Women Fight for the Right to Wear Bras

patriotic bikiniThe next time you feel the need to be grateful for something, thank the powers that be for your over-the-shoulder boulder-holder. Many women in Saudi Arabia can’t do the same thing.

Saudi Arabia is one of the most backward nations on the planet regarding equal rights for men and women. Women may not drive, work, talk to men they are not related to, or even make their own decisions concerning marriage, divorce, education, travel, or banking without the permission of their ‘male guardian.’

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Oh yeah, and they have to cover themselves from head-to-toe in a black sheet. That must be pleasant in the Middle Eastern desert.

Due to two specific restrictions on Saudi Arabian women, most of them have to go without any underwire support. Since they can’t work, men staff lingerie stores. Since they can’t have contact with men they are not related to, they are unable to be properly fitted for a bra.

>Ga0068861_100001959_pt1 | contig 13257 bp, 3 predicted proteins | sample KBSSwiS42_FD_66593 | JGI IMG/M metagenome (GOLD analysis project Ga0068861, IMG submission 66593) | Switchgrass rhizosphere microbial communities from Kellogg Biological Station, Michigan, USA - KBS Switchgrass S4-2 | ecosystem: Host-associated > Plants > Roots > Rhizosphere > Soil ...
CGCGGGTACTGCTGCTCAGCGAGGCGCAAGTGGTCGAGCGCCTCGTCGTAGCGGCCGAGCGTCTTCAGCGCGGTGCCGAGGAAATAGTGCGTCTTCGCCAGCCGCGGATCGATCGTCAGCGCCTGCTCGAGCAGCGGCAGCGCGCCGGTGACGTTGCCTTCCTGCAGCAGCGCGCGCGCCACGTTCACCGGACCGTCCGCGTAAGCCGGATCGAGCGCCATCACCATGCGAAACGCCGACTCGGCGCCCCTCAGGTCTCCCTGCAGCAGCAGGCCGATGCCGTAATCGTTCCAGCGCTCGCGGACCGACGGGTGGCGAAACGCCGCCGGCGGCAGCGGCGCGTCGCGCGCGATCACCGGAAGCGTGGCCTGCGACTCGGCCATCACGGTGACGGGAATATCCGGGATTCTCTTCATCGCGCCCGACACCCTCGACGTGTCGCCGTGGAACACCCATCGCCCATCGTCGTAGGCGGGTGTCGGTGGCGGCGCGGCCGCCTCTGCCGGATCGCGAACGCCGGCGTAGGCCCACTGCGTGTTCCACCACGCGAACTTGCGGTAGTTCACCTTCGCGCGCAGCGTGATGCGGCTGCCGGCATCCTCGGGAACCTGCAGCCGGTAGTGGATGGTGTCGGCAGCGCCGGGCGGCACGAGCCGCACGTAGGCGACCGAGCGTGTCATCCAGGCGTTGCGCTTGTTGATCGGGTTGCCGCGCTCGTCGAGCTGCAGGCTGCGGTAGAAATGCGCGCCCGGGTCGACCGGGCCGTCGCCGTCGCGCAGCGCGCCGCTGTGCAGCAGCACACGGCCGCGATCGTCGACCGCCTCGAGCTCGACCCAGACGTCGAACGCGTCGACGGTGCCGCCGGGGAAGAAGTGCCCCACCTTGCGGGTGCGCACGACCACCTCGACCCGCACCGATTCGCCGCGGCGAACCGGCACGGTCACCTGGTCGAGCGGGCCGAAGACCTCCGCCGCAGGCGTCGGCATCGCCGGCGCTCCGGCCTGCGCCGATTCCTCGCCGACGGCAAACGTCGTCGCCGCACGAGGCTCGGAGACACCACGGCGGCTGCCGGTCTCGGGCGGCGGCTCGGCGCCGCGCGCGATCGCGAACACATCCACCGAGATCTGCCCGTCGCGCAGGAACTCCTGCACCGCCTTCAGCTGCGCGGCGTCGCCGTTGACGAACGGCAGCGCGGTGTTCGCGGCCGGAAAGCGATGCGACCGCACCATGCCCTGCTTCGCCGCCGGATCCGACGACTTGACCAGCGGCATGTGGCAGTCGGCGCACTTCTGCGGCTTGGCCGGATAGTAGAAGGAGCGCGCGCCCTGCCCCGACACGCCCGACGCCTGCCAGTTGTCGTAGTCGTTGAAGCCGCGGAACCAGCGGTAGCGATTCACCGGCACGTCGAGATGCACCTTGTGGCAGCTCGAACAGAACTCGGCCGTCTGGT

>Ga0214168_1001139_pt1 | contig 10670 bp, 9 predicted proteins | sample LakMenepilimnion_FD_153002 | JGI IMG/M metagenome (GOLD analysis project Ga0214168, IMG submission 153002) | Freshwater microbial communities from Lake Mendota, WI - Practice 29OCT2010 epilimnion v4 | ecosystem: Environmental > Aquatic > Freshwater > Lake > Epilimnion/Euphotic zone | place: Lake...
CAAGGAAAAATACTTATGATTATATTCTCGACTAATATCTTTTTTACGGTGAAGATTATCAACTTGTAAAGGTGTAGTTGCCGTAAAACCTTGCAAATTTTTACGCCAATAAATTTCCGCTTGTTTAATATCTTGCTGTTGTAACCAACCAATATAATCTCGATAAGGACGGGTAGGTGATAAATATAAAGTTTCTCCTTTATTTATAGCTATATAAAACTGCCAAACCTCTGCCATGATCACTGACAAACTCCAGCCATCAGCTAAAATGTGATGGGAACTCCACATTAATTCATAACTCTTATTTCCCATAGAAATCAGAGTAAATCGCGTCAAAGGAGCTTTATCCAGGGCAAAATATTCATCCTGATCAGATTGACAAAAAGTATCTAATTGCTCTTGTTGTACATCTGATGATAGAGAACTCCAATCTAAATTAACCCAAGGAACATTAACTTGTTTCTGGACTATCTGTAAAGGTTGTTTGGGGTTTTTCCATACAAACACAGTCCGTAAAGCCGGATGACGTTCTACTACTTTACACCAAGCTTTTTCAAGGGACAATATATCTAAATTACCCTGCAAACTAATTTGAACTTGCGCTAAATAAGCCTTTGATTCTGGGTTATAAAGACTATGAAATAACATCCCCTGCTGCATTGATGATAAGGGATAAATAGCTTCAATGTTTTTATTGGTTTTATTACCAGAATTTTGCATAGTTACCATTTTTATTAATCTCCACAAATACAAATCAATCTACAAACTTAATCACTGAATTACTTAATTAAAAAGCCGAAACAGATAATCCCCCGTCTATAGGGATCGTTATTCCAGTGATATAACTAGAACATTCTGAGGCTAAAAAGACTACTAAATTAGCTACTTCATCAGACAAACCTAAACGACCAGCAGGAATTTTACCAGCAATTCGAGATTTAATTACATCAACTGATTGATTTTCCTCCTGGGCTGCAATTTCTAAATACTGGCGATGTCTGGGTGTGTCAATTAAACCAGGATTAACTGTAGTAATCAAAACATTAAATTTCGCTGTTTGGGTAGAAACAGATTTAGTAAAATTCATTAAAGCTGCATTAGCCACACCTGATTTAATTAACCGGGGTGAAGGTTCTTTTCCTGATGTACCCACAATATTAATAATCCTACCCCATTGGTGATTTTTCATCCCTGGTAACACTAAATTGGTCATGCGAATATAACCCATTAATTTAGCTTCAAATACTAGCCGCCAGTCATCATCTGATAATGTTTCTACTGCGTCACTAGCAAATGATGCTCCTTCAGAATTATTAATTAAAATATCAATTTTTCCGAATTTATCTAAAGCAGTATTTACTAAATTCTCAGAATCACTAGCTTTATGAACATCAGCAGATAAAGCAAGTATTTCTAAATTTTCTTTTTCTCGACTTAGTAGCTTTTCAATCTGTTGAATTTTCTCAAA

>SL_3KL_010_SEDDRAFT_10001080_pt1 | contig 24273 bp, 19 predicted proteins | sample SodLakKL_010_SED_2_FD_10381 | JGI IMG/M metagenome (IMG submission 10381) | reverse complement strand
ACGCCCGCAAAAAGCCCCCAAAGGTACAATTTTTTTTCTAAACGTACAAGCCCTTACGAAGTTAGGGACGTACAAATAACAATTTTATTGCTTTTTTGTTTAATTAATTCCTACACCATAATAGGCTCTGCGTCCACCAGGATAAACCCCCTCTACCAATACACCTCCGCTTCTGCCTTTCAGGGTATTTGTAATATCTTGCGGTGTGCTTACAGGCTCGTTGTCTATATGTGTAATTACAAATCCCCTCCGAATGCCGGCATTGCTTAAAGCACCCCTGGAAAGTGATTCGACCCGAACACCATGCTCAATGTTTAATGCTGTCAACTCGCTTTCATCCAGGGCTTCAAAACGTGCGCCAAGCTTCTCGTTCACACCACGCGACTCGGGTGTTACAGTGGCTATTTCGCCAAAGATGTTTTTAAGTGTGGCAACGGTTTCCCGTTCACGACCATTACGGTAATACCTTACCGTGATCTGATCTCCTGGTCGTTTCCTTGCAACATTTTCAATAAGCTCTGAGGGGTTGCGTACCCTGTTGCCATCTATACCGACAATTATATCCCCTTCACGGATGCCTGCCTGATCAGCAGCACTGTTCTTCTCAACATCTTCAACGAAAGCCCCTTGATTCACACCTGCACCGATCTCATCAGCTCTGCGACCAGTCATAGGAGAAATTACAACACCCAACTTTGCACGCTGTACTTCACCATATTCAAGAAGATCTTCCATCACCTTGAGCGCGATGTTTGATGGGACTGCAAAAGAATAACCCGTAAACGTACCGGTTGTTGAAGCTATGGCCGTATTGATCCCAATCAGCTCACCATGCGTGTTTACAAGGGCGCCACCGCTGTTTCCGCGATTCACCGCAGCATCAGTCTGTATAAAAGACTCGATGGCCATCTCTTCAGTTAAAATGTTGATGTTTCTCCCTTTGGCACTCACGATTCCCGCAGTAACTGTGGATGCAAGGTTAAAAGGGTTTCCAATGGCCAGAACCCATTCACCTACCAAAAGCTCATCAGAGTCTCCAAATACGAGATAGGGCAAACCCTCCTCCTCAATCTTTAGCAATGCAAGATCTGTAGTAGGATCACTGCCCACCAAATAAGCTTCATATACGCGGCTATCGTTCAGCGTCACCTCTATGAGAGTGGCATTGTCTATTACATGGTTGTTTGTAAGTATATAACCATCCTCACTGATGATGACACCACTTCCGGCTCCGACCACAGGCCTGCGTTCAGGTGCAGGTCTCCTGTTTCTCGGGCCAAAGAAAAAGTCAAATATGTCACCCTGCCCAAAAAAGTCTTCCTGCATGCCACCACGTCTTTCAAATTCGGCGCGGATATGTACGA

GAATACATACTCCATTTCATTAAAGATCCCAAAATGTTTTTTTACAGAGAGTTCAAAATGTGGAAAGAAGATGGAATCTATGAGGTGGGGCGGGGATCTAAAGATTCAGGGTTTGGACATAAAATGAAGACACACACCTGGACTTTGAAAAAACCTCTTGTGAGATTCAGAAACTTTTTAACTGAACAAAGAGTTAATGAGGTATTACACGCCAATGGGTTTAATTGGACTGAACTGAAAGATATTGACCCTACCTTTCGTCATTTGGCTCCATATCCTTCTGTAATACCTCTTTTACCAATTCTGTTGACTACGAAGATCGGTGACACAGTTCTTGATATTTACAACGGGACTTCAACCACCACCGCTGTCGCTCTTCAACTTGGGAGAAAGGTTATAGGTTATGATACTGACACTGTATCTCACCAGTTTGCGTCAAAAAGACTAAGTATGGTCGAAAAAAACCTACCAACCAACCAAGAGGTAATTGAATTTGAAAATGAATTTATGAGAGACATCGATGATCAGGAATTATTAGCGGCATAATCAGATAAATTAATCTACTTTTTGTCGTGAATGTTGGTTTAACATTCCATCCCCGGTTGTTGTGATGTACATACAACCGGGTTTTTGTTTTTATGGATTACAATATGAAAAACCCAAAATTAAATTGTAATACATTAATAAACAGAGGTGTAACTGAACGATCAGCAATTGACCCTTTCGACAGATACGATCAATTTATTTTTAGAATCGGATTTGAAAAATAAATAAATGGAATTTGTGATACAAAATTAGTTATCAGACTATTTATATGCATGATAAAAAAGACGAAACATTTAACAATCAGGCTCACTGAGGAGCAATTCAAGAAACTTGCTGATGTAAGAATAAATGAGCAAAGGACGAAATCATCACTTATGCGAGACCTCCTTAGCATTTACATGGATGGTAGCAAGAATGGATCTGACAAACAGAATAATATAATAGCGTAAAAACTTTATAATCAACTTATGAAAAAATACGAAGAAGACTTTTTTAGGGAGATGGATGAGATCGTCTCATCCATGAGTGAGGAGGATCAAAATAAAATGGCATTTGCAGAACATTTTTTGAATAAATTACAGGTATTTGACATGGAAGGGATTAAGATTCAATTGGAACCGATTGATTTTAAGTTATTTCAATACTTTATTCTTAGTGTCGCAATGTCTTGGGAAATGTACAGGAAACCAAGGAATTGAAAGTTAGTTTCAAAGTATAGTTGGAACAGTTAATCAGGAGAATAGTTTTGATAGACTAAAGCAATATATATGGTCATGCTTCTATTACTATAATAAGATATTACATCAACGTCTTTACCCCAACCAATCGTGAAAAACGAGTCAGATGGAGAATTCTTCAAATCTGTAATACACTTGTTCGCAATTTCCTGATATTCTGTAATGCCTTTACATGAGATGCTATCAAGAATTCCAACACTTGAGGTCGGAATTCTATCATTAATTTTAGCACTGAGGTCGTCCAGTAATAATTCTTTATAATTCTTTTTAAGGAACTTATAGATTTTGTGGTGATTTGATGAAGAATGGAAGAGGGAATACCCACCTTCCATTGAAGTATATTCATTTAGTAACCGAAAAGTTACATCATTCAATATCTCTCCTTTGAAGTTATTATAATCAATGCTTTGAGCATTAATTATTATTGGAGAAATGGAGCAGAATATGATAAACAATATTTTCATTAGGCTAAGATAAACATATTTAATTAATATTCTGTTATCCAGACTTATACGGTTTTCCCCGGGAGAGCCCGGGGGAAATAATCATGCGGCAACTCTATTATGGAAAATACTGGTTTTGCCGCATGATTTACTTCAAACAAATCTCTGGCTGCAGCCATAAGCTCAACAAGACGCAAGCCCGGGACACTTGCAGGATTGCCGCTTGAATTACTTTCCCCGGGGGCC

The shops aren’t even permitted to have fitting rooms.

Despite a 2006 law that would permit women to work in shops that sold women’s items, lingerie shops continue to be staffed by men. Shops are allowed to hire women, but a barrage of restrictions makes it incredibly difficult to do so.

Any shop employing females must block the display windows to keep people on the street from looking in. They must hire a male bodyguard (at $930 a month) to keep men out. It’s unclear as to whether the bodyguard would be stationed inside or outside the store, as it seems to go against the rules to have him inside the shop. Because he’s a dude and all.

Activists are trying to get things changed so that women can sell bras to other women:

Last year, in February, activists boycotted lingerie shops that employ men. Twenty-six women attended a 10-day course on selling women’s underwear held by activist Reem Assad, a lecturer in banking and finance at Jeddah’s liberal Dar Al Hekma Women’s College. The campaign, which began on Facebook and was dubbed “Enough Embarrassment,” received wide support from women and Islamic scholars. It aimed to get rid of men who work as sales clerks in these shops.

My heart goes out to the women of Saudi Arabia. A well-fitting bra is an essential accessory for our girls, as an ill-fitting one can lead to bad posture (and back problems), damaged breast tissue (from pokey underwires), and back fat (shudder ... although that’s probably not much of an issue underneath yards and yards of black fabric).

Keep fighting, Saudi Arabian females! I fully support your need for support.

 

Image via sansreproache/Flickr

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